Ligament and tendon repair involves a complex series of coordinated events orchestrated by various cell types, cytokines and other factors. The repair process extends months to years and results in scar tissue mechanically inferior to native tissue. This is in clear contrast to tissue "regeneration" which would recapitulate the native tissue. Numerous approaches to stimulate a regenerative scenario have been attempted, including tissue-engineering, non-steroidal anti-inflammatories, ultrasonic, or electrical stimulation, but none have resulted in complete regeneration. In pursuit of a more regenerative outcome, it is important to understand the fundamentals of the normal healing process. Previous work from our lab identified a number of cellular, vascular, and molecular components integral to early healing -. Specifically, macrophages within the injured ligament peaked between day 3 and 5, while blood vessels primarily appeared between day 7 and 11 post-injury. The change in macrophage infiltration and angiogenesis during healing is modulated by the interleukin environment. Macrophages provide an ongoing source of cytokines, including IL-1[alpha], IL-1[beta], IL-6, and TNF-[alpha], and are responsible for modulating inflammatory cell adhesion and migration as well as fibroblast proliferation.  Ablation of macrophage-produced cytokines subsequently results in decreased fibroblast proliferation and ECM deposition. Consequently, ablation of macrophageproduced cytokines impedes healing and delays functional recovery.  Therefore, identifying the interleukins specific to ligament injury during peak macrophage activation and angiogenesis may elucidate the inflammatory mechanisms and subsequent scar formation.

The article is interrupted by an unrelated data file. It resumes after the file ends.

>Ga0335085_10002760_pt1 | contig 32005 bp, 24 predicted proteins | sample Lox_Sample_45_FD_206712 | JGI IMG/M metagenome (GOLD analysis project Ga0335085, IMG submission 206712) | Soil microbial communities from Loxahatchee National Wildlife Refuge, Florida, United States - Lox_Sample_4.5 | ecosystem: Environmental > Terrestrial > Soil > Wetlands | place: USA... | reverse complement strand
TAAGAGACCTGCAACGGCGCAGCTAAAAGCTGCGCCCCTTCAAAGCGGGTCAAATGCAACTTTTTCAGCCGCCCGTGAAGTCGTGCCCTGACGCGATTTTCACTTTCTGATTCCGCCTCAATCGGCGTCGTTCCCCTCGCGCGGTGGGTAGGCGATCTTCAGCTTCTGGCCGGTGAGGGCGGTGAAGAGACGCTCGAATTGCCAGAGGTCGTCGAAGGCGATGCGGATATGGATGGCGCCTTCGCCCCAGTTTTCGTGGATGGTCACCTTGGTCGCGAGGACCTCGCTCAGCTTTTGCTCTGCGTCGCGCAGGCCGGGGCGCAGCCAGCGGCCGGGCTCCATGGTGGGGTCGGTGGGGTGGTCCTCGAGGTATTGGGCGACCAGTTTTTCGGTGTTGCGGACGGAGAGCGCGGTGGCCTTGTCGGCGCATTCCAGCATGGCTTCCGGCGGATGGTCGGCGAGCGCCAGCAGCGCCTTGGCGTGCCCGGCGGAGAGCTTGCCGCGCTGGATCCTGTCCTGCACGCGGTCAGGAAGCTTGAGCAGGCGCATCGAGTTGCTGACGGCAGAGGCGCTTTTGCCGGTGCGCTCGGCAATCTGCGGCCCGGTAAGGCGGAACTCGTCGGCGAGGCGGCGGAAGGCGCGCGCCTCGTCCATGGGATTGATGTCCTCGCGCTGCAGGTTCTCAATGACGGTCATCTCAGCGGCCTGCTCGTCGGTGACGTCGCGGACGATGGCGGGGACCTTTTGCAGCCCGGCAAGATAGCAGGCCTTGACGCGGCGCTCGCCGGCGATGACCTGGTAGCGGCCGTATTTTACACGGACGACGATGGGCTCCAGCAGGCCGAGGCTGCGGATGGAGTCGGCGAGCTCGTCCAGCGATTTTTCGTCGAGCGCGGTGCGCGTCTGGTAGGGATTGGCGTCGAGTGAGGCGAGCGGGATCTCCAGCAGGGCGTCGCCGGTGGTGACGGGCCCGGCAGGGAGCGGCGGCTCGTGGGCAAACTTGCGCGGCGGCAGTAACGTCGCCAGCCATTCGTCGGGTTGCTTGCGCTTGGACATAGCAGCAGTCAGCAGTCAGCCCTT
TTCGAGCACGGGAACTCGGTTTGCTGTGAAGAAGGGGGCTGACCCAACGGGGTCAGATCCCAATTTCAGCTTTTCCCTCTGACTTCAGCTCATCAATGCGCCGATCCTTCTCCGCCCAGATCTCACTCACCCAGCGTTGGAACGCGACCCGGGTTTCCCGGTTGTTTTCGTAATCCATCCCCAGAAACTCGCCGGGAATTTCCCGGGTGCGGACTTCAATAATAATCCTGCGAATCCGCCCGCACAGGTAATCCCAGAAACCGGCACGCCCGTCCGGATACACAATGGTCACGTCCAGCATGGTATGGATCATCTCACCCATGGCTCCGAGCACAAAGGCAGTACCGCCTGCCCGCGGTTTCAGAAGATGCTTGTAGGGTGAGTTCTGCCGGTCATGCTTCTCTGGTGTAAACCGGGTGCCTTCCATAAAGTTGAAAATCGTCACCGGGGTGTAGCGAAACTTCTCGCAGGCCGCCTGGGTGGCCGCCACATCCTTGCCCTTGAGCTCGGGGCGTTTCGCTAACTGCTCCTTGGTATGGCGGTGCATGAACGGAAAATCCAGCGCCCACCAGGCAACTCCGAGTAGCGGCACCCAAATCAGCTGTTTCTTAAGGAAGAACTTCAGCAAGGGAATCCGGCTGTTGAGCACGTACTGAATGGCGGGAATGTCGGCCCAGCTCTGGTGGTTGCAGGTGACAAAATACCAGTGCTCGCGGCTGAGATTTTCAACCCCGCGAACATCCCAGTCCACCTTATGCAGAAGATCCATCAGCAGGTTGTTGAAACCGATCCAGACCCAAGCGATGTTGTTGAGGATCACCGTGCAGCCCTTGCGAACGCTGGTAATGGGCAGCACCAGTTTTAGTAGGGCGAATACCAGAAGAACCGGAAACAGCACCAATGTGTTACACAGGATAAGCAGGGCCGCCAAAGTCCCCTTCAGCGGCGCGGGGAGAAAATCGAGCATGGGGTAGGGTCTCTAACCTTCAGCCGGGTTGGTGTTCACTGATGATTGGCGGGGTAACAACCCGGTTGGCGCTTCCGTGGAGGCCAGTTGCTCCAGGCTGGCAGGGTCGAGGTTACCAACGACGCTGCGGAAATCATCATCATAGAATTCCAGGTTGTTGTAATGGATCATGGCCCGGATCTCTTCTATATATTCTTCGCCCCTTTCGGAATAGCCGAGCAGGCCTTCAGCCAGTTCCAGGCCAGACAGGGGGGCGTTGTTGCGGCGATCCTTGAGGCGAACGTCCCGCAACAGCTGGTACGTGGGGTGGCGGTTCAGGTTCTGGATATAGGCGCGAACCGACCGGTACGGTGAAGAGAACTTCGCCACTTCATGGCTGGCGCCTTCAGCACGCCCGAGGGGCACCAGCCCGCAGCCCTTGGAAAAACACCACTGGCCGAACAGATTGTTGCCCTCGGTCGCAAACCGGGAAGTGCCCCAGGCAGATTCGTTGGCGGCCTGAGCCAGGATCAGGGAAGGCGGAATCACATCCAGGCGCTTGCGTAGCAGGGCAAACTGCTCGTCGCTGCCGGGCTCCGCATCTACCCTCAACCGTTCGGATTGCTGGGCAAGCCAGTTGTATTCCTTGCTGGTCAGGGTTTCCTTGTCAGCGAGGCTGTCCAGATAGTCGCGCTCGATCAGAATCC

Chamberlain, Connie S.; Leiferman, Ellen M.; Frisch, Kayt E.; Brickson, Stacey L.; Murphy, William L.; and Baer, Geoffrey S., "Interleukin Expression after Injury and the Effects of Interleukin-1 Receptor Antagonist" (2013). Faculty Publications - Biomedical, Mechanical, and Civil Engineering. 83.